A precursor is a chemical that, when combined with other chemicals, will produce a drug. More than one hundred precursors are regulated by law in the Australian Capital Territory. They are called “controlled precursors.” A list of controlled precursors can be found in Schedule 3 of the Criminal Code Regulation 2005.
Ephedrine and pseudoephedrine are examples of controlled precursors. Although they are commonly used in cold remedies, they can also be combined with other chemicals to produce methamphetamine.
It is generally not an offence to possess a controlled precursor. In fact, many of them can be purchased off the shelf in pharmacies and supermarkets. It is, however, an offence to possess or sell a controlled precursor that is intended for use in manufacturing and selling a controlled drug. A “controlled drug” is one that cannot legally be possessed or that can only be legally acquired with a prescription.
Possessing controlled precursor
It is a violation of section 612 of the Criminal Code to possess a controlled precursor:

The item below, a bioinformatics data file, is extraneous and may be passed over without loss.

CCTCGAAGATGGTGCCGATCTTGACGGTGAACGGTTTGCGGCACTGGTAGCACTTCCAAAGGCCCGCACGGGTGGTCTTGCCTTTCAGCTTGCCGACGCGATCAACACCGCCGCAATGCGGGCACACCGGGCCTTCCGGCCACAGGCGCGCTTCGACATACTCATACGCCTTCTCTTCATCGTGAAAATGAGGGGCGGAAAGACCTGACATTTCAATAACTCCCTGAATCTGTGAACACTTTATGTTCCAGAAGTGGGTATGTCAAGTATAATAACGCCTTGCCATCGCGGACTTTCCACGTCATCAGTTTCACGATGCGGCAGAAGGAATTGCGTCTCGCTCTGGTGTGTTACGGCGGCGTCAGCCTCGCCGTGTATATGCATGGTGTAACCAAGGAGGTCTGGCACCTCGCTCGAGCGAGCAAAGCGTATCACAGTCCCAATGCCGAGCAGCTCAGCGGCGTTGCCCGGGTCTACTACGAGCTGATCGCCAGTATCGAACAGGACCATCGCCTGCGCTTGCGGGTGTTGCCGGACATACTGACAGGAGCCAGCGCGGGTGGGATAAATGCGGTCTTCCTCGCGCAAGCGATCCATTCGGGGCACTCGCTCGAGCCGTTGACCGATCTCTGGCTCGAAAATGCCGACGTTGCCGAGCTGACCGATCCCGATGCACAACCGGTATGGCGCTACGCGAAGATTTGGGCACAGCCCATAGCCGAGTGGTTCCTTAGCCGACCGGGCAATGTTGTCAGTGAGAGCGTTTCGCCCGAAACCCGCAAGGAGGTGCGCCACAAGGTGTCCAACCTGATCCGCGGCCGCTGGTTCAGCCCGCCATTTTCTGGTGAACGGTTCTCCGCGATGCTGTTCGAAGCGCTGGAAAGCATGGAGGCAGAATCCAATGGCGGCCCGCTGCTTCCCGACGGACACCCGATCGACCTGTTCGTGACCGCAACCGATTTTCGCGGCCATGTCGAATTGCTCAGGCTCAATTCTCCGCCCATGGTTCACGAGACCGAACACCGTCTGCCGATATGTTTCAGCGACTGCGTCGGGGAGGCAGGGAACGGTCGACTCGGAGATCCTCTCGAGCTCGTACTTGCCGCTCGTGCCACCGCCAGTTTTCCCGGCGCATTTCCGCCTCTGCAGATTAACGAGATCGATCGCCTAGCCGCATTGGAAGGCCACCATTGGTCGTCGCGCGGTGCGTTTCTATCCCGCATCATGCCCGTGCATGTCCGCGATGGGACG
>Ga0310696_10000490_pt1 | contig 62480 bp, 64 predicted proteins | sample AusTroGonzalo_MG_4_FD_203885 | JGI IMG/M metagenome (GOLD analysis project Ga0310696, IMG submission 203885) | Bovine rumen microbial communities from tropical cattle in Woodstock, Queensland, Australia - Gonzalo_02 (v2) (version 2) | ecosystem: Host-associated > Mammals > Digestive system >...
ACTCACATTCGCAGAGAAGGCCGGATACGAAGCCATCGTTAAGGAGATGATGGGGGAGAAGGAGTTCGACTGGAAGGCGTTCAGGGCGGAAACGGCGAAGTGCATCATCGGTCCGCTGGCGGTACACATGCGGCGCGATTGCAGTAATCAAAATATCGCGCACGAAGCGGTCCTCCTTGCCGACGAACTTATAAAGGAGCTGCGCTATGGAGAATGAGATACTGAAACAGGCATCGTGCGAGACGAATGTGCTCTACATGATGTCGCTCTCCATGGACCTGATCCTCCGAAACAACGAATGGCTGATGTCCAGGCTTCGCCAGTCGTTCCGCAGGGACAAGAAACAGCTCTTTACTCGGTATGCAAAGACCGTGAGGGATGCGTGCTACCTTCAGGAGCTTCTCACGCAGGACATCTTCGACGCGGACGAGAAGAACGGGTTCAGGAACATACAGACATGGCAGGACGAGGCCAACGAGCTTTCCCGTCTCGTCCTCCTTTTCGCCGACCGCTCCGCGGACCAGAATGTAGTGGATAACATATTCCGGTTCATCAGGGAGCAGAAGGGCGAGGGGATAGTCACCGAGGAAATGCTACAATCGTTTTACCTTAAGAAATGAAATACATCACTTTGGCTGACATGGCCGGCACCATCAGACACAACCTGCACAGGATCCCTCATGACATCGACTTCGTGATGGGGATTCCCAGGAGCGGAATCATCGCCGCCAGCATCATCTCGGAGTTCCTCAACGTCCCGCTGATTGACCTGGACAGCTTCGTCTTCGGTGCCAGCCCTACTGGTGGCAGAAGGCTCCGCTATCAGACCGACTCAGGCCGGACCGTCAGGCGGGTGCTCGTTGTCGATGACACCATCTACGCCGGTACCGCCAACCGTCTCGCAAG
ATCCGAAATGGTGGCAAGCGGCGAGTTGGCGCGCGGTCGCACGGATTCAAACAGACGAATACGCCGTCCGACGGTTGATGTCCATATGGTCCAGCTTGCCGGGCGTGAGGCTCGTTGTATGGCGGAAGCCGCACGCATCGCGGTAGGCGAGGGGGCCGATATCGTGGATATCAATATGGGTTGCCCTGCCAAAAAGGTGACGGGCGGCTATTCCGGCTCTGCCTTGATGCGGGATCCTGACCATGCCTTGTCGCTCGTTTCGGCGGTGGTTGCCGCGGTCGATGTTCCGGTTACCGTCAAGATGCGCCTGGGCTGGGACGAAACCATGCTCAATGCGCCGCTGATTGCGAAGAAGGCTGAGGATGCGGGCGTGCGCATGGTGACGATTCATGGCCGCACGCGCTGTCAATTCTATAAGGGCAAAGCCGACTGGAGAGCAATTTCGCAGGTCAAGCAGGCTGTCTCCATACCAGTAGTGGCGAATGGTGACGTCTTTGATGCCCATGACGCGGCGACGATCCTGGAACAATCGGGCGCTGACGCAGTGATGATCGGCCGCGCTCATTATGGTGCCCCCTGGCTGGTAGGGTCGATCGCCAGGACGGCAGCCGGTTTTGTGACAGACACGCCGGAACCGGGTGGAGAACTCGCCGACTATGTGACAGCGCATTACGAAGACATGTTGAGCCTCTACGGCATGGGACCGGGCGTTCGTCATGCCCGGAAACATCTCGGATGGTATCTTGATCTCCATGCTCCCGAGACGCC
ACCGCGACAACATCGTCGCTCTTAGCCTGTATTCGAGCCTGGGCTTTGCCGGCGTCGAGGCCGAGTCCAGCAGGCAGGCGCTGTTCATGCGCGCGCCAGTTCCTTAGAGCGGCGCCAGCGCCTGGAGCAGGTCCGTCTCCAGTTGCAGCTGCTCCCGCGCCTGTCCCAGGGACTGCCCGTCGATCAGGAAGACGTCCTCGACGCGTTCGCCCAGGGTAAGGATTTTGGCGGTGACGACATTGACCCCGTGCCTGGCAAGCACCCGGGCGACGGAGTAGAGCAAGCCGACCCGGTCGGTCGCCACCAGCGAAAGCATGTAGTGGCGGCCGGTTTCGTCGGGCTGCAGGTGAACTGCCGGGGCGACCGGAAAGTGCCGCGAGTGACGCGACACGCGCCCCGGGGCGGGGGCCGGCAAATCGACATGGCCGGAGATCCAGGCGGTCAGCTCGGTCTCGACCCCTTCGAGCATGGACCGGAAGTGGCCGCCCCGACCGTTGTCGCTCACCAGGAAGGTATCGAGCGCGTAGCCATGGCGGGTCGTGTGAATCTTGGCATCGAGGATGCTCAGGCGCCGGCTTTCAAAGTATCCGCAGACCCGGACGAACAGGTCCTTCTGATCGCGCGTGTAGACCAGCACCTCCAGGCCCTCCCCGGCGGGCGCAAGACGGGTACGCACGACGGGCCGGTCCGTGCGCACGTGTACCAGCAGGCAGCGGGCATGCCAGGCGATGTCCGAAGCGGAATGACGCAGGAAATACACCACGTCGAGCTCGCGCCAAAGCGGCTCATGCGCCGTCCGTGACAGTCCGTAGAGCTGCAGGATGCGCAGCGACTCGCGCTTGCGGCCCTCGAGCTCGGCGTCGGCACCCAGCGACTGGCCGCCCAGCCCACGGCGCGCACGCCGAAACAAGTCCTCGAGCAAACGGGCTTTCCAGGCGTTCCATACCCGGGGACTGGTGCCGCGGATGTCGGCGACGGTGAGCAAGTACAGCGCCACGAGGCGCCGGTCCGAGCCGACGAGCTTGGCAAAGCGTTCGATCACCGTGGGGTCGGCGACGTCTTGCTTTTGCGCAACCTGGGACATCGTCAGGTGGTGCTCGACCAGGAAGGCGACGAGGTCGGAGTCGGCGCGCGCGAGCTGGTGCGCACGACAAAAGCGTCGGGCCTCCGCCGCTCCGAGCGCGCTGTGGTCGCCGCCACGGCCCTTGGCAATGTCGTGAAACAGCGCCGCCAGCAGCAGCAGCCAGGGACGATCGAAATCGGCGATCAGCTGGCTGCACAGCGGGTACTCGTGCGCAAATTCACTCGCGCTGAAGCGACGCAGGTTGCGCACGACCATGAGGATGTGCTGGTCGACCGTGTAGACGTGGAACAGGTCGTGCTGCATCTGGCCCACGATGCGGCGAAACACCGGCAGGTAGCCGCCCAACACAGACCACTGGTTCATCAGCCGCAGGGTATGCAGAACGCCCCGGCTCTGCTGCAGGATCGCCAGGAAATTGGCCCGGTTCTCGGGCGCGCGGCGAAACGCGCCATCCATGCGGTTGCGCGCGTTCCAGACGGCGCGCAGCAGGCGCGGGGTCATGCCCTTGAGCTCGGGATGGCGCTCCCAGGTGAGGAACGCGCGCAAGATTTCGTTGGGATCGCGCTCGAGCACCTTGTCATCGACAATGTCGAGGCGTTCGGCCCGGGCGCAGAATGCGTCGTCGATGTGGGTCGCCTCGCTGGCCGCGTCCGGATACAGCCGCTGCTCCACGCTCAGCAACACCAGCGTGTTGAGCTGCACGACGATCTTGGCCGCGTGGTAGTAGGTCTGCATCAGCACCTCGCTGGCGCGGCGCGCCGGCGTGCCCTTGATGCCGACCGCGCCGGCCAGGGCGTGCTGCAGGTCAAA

- with the intent to use it to manufacture a controlled drug, and
- with the intent to sell the controlled drug or with the belief that someone else will sell the controlled drug.
Selling controlled precursor
It is a violation of section 610 of the Criminal Code to sell a controlled precursor believing that someone will use the controlled precursor to manufacture a controlled drug for sale.
Manufacturing controlled precursor
It is a violation of section 611 of the Criminal Code to manufacture a controlled precursor:
- with the intention of manufacturing and selling a controlled drug, or
- with the intention of selling the controlled precursor with the belief that someone will use the controlled precursor to manufacture a controlled drug for sale.
The penalty for selling a controlled precursor in violation of section 610, possession a controlled precursor in violation of section 612, or manufacturing a controlled precursor in violation of section 611 depends upon the amount of the controlled precursor involved in the offence. The penalties are:
- Large commercial quantities: maximum sentence of 25 years.
- Commercial quantities: maximum sentence of 15 years.
- Lesser quantities: maximum sentence of 7 years.
The amount of a controlled precursor that constitutes a large commercial quantity or a commercial quantity varies, depending on the controlled precursor. The table that defines those amounts for each controlled precursor is in Schedule 3 of the Criminal Code Regulations 2005.
Disclaimer : This article is just a summary of the subject matter being discussed and should not be regarded as a comprehensive legal advice for you to defend yourself alone. If you are charged with criminal offences, it is recommended that you seek legal assistance from criminal lawyers.
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